Why do we choose to get involved?


We lost a valued member of the governance community this year. Martin Matthews believed children deserve the very best education we can give them.

As we remember Martin’s contribution to governance, we’ve been reflecting on why Martin, and so many of us, choose to get involved.

Martin Matthews was a National Leader of Governance and a regular on forums and online support groups for governors and trustees – quietly giving sage advice. Always generous. Always considerate. Always helpful.

Emma Knights is Chief Executive of the National Governance Association. She says there are many good people doing good work in school governance but Martin stood out:

“Martin absolutely went that extra mile. Not only was he hugely knowledgeable about governance, he had a passion for it, undertaking an MA in education on the topic.”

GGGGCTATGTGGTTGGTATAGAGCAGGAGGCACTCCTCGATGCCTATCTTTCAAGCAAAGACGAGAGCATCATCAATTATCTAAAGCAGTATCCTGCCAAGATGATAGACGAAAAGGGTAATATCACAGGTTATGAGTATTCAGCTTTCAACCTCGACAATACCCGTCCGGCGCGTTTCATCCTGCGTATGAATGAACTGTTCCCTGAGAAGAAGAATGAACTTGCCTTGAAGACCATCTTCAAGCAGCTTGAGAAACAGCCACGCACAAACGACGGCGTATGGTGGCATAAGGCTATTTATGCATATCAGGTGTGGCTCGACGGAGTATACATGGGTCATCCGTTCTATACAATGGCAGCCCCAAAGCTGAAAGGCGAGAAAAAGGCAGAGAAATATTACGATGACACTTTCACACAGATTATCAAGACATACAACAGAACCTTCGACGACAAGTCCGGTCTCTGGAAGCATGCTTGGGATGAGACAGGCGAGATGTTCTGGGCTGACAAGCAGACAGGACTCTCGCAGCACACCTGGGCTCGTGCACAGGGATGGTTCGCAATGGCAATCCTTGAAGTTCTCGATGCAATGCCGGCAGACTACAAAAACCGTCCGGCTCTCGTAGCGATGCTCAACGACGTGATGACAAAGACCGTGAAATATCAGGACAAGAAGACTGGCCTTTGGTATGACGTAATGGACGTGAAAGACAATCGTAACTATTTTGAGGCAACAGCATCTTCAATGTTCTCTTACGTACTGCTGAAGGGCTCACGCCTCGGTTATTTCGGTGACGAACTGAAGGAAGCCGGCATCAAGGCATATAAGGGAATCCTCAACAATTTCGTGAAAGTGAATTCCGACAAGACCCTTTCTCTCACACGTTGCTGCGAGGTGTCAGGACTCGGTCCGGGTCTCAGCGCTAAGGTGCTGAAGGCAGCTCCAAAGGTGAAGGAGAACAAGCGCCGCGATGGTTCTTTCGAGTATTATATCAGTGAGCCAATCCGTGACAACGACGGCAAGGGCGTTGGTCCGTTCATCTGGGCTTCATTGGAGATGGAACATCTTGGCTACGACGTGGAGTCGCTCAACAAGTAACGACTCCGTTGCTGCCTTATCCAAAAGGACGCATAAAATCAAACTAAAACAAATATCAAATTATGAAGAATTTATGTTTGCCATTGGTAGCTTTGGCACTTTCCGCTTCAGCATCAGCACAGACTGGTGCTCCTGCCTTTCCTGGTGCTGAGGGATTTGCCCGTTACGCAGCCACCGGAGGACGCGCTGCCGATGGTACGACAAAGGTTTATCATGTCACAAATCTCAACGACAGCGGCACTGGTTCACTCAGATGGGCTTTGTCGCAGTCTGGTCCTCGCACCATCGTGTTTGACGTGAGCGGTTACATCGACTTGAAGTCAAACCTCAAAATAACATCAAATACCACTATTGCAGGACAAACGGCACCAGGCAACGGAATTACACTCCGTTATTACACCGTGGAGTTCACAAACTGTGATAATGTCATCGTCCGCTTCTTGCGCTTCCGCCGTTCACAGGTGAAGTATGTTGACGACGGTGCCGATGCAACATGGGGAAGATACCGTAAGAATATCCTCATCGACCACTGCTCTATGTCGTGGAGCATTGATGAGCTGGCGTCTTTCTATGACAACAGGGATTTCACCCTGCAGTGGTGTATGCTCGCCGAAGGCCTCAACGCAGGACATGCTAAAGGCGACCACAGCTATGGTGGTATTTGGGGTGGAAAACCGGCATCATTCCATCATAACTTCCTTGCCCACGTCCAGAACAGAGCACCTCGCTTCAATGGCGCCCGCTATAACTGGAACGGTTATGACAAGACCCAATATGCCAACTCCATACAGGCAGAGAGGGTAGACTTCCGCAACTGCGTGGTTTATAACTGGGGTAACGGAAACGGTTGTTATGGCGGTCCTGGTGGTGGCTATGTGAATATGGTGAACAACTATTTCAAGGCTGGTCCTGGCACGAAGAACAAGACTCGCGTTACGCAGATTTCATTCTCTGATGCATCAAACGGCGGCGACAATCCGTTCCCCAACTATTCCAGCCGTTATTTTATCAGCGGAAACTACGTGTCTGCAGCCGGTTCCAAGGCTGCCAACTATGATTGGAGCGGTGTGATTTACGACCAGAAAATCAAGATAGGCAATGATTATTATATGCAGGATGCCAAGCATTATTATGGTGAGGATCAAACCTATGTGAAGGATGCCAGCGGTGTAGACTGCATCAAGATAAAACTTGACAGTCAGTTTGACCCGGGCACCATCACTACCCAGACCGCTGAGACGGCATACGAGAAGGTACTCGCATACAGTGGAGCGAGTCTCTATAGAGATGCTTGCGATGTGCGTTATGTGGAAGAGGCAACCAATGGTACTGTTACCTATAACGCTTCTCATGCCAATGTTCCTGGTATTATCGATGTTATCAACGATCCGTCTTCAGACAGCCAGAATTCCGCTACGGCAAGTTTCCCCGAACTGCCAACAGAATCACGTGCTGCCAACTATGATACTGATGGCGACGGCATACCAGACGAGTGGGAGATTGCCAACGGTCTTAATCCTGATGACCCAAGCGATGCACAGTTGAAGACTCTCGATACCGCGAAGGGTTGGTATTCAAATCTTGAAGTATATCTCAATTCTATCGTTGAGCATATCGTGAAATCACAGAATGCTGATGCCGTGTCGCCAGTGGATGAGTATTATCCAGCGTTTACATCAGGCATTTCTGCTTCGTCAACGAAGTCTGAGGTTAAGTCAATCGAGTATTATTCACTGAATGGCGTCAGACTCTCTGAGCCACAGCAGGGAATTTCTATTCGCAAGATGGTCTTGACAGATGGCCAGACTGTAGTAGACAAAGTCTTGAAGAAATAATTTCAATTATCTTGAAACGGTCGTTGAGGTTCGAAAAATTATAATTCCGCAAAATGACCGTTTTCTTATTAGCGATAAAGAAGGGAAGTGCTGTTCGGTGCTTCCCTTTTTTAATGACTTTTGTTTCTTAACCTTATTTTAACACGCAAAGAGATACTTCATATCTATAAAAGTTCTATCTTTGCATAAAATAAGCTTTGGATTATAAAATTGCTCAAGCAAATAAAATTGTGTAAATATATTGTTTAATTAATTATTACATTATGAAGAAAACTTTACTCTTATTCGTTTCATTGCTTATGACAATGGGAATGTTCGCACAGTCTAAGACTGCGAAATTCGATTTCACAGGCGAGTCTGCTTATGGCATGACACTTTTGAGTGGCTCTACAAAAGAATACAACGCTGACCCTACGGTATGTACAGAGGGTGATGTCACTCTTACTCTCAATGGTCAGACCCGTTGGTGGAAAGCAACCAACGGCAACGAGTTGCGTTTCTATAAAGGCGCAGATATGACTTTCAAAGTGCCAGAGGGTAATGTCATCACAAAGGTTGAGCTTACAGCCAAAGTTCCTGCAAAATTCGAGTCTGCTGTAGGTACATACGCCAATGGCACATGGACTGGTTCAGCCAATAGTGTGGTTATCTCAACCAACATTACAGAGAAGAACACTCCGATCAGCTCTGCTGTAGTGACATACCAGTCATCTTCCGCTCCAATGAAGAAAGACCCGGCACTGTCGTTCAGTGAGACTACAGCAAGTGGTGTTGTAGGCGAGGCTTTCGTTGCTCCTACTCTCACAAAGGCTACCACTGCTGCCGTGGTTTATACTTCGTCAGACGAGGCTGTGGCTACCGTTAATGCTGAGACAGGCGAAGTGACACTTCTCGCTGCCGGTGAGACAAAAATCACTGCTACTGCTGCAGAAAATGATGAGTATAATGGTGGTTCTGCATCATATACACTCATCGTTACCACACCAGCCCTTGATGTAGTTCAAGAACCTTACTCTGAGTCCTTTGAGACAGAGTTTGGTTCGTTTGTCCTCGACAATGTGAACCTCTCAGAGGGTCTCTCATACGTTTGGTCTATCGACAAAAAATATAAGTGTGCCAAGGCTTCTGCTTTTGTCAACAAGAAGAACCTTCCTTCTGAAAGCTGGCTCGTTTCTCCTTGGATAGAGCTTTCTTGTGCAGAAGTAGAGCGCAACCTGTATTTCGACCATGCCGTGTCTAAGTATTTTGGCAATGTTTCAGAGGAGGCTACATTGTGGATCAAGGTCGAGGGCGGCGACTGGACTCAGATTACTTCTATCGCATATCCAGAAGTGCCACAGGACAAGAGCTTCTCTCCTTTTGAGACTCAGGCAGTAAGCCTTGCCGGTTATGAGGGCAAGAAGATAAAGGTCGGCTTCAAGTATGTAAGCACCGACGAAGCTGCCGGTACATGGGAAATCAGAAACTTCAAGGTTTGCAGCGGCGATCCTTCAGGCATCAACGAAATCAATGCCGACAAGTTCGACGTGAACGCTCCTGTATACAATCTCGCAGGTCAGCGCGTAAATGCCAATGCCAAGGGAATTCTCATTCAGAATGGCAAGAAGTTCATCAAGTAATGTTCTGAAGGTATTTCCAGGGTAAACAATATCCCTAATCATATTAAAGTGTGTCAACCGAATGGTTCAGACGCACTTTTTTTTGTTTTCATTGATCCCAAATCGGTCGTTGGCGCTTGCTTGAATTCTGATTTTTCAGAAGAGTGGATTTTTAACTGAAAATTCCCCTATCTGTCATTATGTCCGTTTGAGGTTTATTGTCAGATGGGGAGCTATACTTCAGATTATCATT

I don’t think any of us realised quite how many people Martin had supported until so many shared their stories. A picture emerged of a man utterly dedicated to helping governors support their schools in whatever way he could. What a huge impact Martin had, not just at his school, but in so many others.

Vikkey Chaffe manages the Primary School Governors group on Facebook.

“Martin was one of the founding members of both Primary School Leaders and Primary School Governors. He was passionate about ensuring that schools supported both their staff and pupils. He supported each and every one of our members with expert and thoughtful advice.

His governance expertise was second to none and he used his gift to support other schools and leaders. He was a true advocate for supporting children with SEND and ensuring that every child had access to the best education possible.

It was a real pleasure having him in the communities. I always knew that our members were in safe hands when he commented on their question.”

Naureen Khalid is co-founder of #ukgovchat – a place where UK school governors share good practice, support and challenge each other on Twitter. In an online world which can sometimes be polarising, she says Martin was a real force for good.